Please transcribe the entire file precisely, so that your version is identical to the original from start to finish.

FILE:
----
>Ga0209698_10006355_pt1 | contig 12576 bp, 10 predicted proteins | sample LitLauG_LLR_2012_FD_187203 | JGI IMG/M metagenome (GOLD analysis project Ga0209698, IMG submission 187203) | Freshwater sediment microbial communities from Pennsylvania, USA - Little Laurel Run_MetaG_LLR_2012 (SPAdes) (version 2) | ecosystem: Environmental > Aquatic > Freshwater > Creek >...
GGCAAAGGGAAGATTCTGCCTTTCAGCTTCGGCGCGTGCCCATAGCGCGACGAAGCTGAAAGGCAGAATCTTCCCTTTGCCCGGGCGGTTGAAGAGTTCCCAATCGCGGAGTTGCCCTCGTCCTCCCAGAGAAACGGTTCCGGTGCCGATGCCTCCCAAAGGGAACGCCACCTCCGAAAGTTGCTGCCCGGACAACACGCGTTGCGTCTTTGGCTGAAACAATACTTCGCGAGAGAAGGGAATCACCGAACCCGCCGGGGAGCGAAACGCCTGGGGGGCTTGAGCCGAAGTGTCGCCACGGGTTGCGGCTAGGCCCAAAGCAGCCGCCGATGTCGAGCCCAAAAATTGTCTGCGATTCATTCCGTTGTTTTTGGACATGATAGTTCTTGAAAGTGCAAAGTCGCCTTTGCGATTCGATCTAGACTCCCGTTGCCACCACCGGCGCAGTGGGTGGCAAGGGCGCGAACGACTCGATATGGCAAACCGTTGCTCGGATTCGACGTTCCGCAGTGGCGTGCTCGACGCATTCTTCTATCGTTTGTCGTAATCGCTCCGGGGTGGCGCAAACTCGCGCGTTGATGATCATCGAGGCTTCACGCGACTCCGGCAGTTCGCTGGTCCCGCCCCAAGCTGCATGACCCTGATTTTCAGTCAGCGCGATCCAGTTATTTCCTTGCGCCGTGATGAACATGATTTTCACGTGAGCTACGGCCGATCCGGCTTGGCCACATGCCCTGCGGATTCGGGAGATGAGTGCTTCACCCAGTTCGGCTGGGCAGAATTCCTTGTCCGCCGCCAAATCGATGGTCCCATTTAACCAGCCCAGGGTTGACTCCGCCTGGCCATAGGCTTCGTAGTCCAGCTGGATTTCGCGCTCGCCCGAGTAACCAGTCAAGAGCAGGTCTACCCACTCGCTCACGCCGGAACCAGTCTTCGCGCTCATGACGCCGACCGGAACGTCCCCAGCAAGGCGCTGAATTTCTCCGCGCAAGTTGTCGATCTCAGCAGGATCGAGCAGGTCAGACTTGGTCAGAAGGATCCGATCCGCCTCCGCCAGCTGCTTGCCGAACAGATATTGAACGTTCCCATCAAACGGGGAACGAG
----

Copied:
>Ga0209698_10006355_pt1 | contig 12576 bp, 10 predicted proteins | sample LitLauG_LLR_2012_FD_187203 | JGI IMG/M metagenome (GOLD analysis project Ga0209698, IMG submission 187203) | Freshwater sediment microbial communities from Pennsylvania, USA - Little Laurel Run_MetaG_LLR_2012 (SPAdes) (version 2) | ecosystem: Environmental > Aquatic > Freshwater > Creek >...
GGCAAAGGGAAGATTCTGCCTTTCAGCTTCGGCGCGTGCCCATAGCGCGACGAAGCTGAAAGGCAGAATCTTCCCTTTGCCCGGGCGGTTGAAGAGTTCCCAATCGCGGAGTTGCCCTCGTCCTCCCAGAGAAACGGTTCCGGTGCCGATGCCTCCCAAAGGGAACGCCACCTCCGAAAGTTGCTGCCCGGACAACACGCGTTGCGTCTTTGGCTGAAACAATACTTCGCGAGAGAAGGGAATCACCGAACCCGCCGGGGAGCGAAACGCCTGGGGGGCTTGAGCCGAAGTGTCGCCACGGGTTGCGGCTAGGCCCAAAGCAGCCGCCGATGTCGAGCCCAAAAATTGTCTGCGATTCATTCCGTTGTTTTTGGACATGATAGTTCTTGAAAGTGCAAAGTCGCCTTTGCGATTCGATCTAGACTCCCGTTGCCACCACCGGCGCAGTGGGTGGCAAGGGCGCGAACGACTCGATATGGCAAACCGTTGCTCGGATTCGACGTTCCGCAGTGGCGTGCTCGACGCATTCTTCTATCGTTTGTCGTAATCGCTCCGGGGTGGCGCAAACTCGCGCGTTGATGATCATCGAGGCTTCACGCGACTCCGGCAGTTCGCTGGTCCCGCCCCAAGCTGCATGACCCTGATTTTCAGTCAGCGCGATCCAGTTATTTCCTTGCGCCGTGATGAACATGATTTTCACGTGAGCTACGGCCGATCCGGCTTGGCCACATGCCCTGCGGATTCGGGAGATGAGTGCTTCACCCAGTTCGGCTGGGCAGAATTCCTTGTCCGCCGCCAAATCGATGGTCCCATTTAACCAGCCCAGGGTTGACTCCGCCTGGCCATAGGCTTCGTAGTCCAGCTGGATTTCGCGCTCGCCCGAGTAACCAGTCAAGAGCAGGTCTACCCACTCGCTCACGCCGGAACCAGTCTTCGCGCTCATGACGCCGACCGGAACGTCCCCAGCAAGGCGCTGAATTTCTCCGCGCAAGTTGTCGATCTCAGCAGGATCGAGCAGGTCAGACTTGGTCAGAAGGATCCGATCCGCCTCCGCCAGCTGCTTGCCGAACAGATATTGAACGTTCCCATCAAACGGGGAACGAG